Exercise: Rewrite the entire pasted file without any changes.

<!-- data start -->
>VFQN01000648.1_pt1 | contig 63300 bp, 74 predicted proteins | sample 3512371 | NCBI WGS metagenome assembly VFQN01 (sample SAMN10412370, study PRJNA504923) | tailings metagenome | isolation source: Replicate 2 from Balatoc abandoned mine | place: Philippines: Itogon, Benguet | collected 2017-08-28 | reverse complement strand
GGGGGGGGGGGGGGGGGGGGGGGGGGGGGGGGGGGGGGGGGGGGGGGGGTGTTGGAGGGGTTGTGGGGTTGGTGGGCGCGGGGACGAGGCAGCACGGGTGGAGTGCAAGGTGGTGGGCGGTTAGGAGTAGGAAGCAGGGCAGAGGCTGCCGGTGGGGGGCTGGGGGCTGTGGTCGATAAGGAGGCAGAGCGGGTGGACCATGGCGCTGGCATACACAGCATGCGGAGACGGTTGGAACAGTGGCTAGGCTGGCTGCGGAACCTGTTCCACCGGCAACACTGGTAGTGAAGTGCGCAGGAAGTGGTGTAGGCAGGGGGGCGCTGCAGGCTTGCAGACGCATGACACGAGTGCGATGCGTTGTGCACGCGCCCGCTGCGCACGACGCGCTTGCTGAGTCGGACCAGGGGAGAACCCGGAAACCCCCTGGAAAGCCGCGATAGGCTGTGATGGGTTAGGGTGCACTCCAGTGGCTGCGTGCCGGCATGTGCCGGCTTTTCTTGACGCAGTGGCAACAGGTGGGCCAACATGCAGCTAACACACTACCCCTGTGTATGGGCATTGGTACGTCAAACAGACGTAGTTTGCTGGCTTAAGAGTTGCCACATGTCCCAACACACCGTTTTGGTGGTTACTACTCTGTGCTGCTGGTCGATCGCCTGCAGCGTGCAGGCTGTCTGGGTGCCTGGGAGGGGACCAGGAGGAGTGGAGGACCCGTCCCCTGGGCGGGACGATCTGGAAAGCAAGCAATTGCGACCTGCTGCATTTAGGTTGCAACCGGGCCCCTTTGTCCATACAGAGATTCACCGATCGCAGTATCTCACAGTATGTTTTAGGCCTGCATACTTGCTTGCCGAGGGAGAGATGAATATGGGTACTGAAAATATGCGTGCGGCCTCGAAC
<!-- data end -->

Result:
>VFQN01000648.1_pt1 | contig 63300 bp, 74 predicted proteins | sample 3512371 | NCBI WGS metagenome assembly VFQN01 (sample SAMN10412370, study PRJNA504923) | tailings metagenome | isolation source: Replicate 2 from Balatoc abandoned mine | place: Philippines: Itogon, Benguet | collected 2017-08-28 | reverse complement strand
GGGGGGGGGGGGGGGGGGGGGGGGGGGGGGGGGGGGGGGGGGGGGGGGGTGTTGGAGGGGTTGTGGGGTTGGTGGGCGCGGGGACGAGGCAGCACGGGTGGAGTGCAAGGTGGTGGGCGGTTAGGAGTAGGAAGCAGGGCAGAGGCTGCCGGTGGGGGGCTGGGGGCTGTGGTCGATAAGGAGGCAGAGCGGGTGGACCATGGCGCTGGCATACACAGCATGCGGAGACGGTTGGAACAGTGGCTAGGCTGGCTGCGGAACCTGTTCCACCGGCAACACTGGTAGTGAAGTGCGCAGGAAGTGGTGTAGGCAGGGGGGCGCTGCAGGCTTGCAGACGCATGACACGAGTGCGATGCGTTGTGCACGCGCCCGCTGCGCACGACGCGCTTGCTGAGTCGGACCAGGGGAGAACCCGGAAACCCCCTGGAAAGCCGCGATAGGCTGTGATGGGTTAGGGTGCACTCCAGTGGCTGCGTGCCGGCATGTGCCGGCTTTTCTTGACGCAGTGGCAACAGGTGGGCCAACATGCAGCTAACACACTACCCCTGTGTATGGGCATTGGTACGTCAAACAGACGTAGTTTGCTGGCTTAAGAGTTGCCACATGTCCCAACACACCGTTTTGGTGGTTACTACTCTGTGCTGCTGGTCGATCGCCTGCAGCGTGCAGGCTGTCTGGGTGCCTGGGAGGGGACCAGGAGGAGTGGAGGACCCGTCCCCTGGGCGGGACGATCTGGAAAGCAAGCAATTGCGACCTGCTGCATTTAGGTTGCAACCGGGCCCCTTTGTCCATACAGAGATTCACCGATCGCAGTATCTCACAGTATGTTTTAGGCCTGCATACTTGCTTGCCGAGGGAGAGATGAATATGGGTACTGAAAATATGCGTGCGGCCTCGAAC